The Future of Fundraising through NFTs

Cryptocurrency’s popularity has increased dramatically within the last decade. In addition, to some raising millions, many have used it to donate to charities. For example, The American Red Cross started accepting bitcoin in 2014. That outlet became even more popular when in-person fundraising methods declined during the pandemic; cryptocurrency was a creative outlet to entice worldwide donations without the restrictions of completing transactions internationally. However, recently, the Non Fungible Tokens, or NFTs, have been on the rise and disrupted the fundraising field. They are suspected to be a significant player in the field in the years to come. Alex Wilson, the co-founder of The Giving Block, a nonprofit crypto fundraising platform, said that the rise of NFT philanthropy has mirrored general growth across the NFT sector and that over 30% of its donation volume comes from NFT-giving initiatives. Hope for Haiti a Virtual Reality Experience to raise $50k for earthquake relief in Haiti and Save the Chimps, who made NFTs out of handprints of their chimps. 

BitCoin on a $100 bill

How do NFTs work?

According to Investopedia, Non Fungible Tokens (NFTs) are cryptographic representations of assets with unique identification codes that distinguish them from each other, kind of like digital passports. Unlike cryptocurrencies, they cannot be traded or exchanged at equivalency. NFTs are assets on a blockchain, a distributed database shared among the nodes of a computer network. As a database, a blockchain stores information electronically in digital format. The innovation of a blockchain is that it guarantees the fidelity and security of a record of data and generates trust without the need for a trusted third party. When someone buys an NFT, for example, on the trading platform Open Sea, they engage in a smart contract on the Blockchain. Smart contracts are simply programs stored on a blockchain that run when predetermined conditions are met. They are typically used to automate an agreement’s execution so that all participants can be immediately sure of the outcome without any intermediary’s involvement or time loss. They can also automate a workflow, triggering the following action when conditions are met. According to The Economist, the inventors of NFTs Anil Dash, an entrepreneur, and Kevin McCoy, a digital artist say that the value comes from providing proof that the holder owns that specific token, even if it does not give them copyright or exclusive use of that work.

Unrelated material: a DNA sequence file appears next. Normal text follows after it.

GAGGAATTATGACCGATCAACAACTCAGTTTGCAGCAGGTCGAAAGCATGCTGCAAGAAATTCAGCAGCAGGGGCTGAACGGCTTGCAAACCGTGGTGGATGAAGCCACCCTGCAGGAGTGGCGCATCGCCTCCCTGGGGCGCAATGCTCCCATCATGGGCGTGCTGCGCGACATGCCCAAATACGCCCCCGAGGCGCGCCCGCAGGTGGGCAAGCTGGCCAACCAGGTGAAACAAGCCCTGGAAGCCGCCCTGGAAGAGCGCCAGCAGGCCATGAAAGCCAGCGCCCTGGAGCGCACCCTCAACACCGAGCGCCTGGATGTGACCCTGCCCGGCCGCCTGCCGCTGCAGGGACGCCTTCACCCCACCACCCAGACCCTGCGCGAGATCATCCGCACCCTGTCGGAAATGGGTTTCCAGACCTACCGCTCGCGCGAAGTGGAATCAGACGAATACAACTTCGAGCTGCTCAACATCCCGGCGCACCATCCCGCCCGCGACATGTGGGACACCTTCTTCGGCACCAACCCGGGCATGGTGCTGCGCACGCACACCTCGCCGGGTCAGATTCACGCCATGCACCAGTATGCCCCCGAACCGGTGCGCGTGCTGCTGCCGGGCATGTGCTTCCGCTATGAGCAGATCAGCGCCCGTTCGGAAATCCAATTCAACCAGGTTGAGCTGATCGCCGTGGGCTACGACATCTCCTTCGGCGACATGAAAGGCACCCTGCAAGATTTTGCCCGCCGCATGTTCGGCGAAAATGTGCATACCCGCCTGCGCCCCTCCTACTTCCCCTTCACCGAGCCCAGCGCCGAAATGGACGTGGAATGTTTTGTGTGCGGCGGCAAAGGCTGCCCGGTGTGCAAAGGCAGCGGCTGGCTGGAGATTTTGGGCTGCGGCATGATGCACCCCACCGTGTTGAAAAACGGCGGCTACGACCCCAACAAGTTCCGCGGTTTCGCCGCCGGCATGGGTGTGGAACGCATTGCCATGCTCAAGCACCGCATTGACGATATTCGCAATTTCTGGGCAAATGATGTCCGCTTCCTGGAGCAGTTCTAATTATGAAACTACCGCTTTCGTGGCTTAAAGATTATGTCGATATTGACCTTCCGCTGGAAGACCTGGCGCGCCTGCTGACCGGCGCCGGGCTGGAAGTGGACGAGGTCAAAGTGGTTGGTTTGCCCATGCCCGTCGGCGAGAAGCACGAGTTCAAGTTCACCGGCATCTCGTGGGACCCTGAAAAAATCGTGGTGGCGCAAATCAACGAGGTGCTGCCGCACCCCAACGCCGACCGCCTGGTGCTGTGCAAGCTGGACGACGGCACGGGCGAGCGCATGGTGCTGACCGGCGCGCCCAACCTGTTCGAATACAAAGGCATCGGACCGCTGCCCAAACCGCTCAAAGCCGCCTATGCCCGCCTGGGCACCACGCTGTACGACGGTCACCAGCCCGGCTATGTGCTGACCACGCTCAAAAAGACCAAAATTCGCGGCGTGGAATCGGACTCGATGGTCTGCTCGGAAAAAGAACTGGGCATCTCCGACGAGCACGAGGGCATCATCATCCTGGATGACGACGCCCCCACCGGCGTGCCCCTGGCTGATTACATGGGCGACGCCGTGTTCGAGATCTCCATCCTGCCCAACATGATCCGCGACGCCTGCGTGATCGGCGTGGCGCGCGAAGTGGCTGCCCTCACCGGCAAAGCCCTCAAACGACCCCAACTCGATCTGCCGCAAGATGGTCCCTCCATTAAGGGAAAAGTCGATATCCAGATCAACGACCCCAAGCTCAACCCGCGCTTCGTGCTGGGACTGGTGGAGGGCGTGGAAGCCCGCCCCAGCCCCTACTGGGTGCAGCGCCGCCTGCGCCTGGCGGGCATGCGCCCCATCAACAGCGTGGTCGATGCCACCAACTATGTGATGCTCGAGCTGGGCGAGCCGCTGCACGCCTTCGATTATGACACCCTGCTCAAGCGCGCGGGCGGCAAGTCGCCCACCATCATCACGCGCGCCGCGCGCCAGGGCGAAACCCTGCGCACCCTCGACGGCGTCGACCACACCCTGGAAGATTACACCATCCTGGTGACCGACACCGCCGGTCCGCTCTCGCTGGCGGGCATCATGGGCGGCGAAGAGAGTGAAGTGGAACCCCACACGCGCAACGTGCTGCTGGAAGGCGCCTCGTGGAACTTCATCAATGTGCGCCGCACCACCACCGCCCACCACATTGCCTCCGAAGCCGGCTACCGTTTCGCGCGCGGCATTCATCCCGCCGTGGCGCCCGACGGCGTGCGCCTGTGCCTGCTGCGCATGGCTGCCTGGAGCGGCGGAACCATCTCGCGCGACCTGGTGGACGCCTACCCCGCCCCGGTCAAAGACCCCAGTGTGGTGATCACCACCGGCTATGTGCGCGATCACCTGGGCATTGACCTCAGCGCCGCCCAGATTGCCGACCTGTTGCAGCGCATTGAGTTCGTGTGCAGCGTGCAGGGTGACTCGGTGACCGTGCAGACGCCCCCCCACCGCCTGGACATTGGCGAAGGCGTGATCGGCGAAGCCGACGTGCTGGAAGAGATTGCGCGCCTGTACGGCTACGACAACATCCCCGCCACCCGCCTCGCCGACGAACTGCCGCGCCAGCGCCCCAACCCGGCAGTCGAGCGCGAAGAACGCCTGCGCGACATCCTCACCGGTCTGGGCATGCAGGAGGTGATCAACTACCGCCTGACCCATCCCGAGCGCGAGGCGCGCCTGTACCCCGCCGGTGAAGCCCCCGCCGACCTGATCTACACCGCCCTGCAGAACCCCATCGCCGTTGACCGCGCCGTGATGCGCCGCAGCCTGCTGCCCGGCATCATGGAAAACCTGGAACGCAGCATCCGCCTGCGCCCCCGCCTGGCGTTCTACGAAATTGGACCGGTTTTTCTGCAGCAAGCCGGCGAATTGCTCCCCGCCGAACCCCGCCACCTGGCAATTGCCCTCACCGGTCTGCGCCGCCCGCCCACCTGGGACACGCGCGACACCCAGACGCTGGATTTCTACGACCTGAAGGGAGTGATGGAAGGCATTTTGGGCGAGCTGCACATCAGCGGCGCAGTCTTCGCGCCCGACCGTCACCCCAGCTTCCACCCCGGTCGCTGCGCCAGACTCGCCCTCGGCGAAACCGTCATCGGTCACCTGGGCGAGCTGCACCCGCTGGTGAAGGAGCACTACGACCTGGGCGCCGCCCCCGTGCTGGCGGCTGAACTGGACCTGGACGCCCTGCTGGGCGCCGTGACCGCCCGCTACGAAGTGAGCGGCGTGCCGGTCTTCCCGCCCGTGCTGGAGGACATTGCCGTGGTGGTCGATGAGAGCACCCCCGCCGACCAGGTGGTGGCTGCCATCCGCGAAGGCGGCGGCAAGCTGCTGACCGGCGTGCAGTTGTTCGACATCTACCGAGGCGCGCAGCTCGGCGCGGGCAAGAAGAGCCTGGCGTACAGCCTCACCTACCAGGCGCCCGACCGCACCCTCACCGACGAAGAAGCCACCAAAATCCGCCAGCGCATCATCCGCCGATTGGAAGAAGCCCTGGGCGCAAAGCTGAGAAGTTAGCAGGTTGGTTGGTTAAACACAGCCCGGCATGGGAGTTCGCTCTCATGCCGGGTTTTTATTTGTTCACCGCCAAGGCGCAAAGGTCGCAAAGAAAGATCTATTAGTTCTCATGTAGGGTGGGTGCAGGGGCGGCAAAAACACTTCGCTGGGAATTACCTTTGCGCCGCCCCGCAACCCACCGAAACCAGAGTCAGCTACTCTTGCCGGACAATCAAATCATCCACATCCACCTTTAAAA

Putting artworks on the blockchain is like listing them in an auction catalogue. It adds a measure of certainty about the work being considered.

Anil Dash
A blockchain transaction

In addition to the advantages of the blockchain transaction, NFTs are more than just a pretty digital picture, because blockchains are programmable, it’s possible to endow NFTs with features that enable them to expand their purpose over time. NFTs can function like membership cards that provide access to exclusivity, be that yacht parties merchandise, and special discounts — as well as serving as digital keys to online spaces where holders can engage with each other. Moreover, because the blockchain is public, it’s even possible to send additional products directly to anyone who owns a given token.

A sketch from Saturday Night Live about a lesson on NFTs

Fundraising through NFTs

A. Organizations can make NFTs

For organizations taking their first steps in minting an NFT here are some guidelines from CoinDesk.

1. Decide the concept – What is the purpose of the NFT? What do you want it to represent?

2. Decide the platform – Do you want to use Open Sea, Rarible, Objkt or something else?

3. Connect and build community – It is important to market your NFT to create a community around the concept, e.g. join a Discord channel or market on Twitter.

4. Create your art – Should the organization out-source new artists? Do they have access to artists who are familiar with the platform?